James Darch as Bartali has the most gear changes as he journeys from wide eyed, adolescent optimist to reluctant hero. Bartali emerges with integrity intact unlike childhood friend turned Italian Fascist soldier (Neil McDermott) Mario Carita. At the peak of his success Bartali withdraws from professional cycling when his younger brother is killed in a riding accident. He could never quite find the anonymity he craved. So, with the rise of fascism, he used his fame to his advantage: for a long time, the Fascist police and the German troops risked causing public discontent if they arrested him. While Major Mario Carita was compiling a list of eight hundred Jewish children to be deported (or worse), Gino Bartali joins forces with Cardinal Dalla Costa (an impressive Ricardo Afonso) and Jewish accountant Giorgio Nico (Matt Blaker, in fine form dishing out comic relief) to save them. Bartali is always one step ahead of Carita in this cat and mouse race.

The mix of humour and humanity in the story is a brave choice. The comedy is occasionally misplaced, but the morality never misses a beat. It is a timely retelling of the journey, but like the hero of the piece who scaled the Alps and the Pyrenees, the creators of the musical might be in for a similar uphill ride. The approach is overcrowded. This is a trial run, and the writing duo can afford to give themselves a slap on the back for now. Without getting complacent. Although not instantly memorable, the musical numbers – very much guided by the script – are wonderfully crafted and varied, with plenty of rousing ensemble moments. The protagonists are all given their solo moment in which to shine. Against the backdrop of a thrilling story, they should be on a winning streak. But to convince that this needs to be a musical is a hurdle that is becoming increasingly difficult to cross. The reception received from the crowd at The Other Palace should at least steer them in the right direction.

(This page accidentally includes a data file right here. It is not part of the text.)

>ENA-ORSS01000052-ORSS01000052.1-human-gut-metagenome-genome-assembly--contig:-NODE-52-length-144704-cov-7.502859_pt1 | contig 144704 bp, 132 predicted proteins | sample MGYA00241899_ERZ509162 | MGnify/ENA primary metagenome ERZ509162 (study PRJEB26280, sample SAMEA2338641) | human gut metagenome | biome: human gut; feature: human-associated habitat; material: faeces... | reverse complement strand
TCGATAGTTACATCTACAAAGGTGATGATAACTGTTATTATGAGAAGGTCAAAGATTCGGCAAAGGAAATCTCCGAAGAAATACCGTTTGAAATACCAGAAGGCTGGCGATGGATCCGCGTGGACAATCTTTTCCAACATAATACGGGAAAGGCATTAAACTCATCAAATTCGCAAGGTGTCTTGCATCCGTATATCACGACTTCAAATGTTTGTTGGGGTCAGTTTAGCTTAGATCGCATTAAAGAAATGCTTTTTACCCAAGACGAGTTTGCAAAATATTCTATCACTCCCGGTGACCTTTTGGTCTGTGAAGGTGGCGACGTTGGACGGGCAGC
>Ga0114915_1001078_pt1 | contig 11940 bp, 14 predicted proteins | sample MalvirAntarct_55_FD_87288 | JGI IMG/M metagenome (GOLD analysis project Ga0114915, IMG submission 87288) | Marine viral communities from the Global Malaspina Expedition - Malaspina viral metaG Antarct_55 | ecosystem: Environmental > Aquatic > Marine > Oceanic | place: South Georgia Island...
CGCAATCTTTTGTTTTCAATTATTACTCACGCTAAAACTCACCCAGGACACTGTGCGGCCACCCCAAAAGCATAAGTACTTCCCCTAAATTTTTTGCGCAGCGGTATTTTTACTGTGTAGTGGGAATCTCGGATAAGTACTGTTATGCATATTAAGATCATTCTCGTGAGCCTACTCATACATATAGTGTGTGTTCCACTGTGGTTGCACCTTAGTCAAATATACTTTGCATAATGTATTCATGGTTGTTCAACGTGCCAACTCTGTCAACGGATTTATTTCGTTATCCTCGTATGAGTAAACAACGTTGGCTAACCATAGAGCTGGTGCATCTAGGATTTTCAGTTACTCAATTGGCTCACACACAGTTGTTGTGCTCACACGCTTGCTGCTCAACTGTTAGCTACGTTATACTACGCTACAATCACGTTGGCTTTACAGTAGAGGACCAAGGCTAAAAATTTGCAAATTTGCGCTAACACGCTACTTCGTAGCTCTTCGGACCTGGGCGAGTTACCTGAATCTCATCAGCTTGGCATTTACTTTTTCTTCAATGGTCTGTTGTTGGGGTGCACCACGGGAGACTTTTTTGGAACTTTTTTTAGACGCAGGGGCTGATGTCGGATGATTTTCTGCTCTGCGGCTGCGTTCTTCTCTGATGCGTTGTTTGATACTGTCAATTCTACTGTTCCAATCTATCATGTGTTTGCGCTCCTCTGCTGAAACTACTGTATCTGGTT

Reviewed on 14th November 2022

by Jonathan Evans


Previously reviewed at this venue:

Millennials | ★★★ | July 2022



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Charing Cross Theatre



Charing Cross Theatre

Reviewed – 5th July 2021



“The pace of the production is unrelenting, and the hit list of songs comes thick and fast”


There is ‘Magic to Do’ in the round, underneath the arches at Charing Cross Theatre with this new production of Stephen Schwartz’s classic musical Pippin. Director Steven Dexter takes on his fourth production of the show, developing his version from last autumn at the Garden Theatre.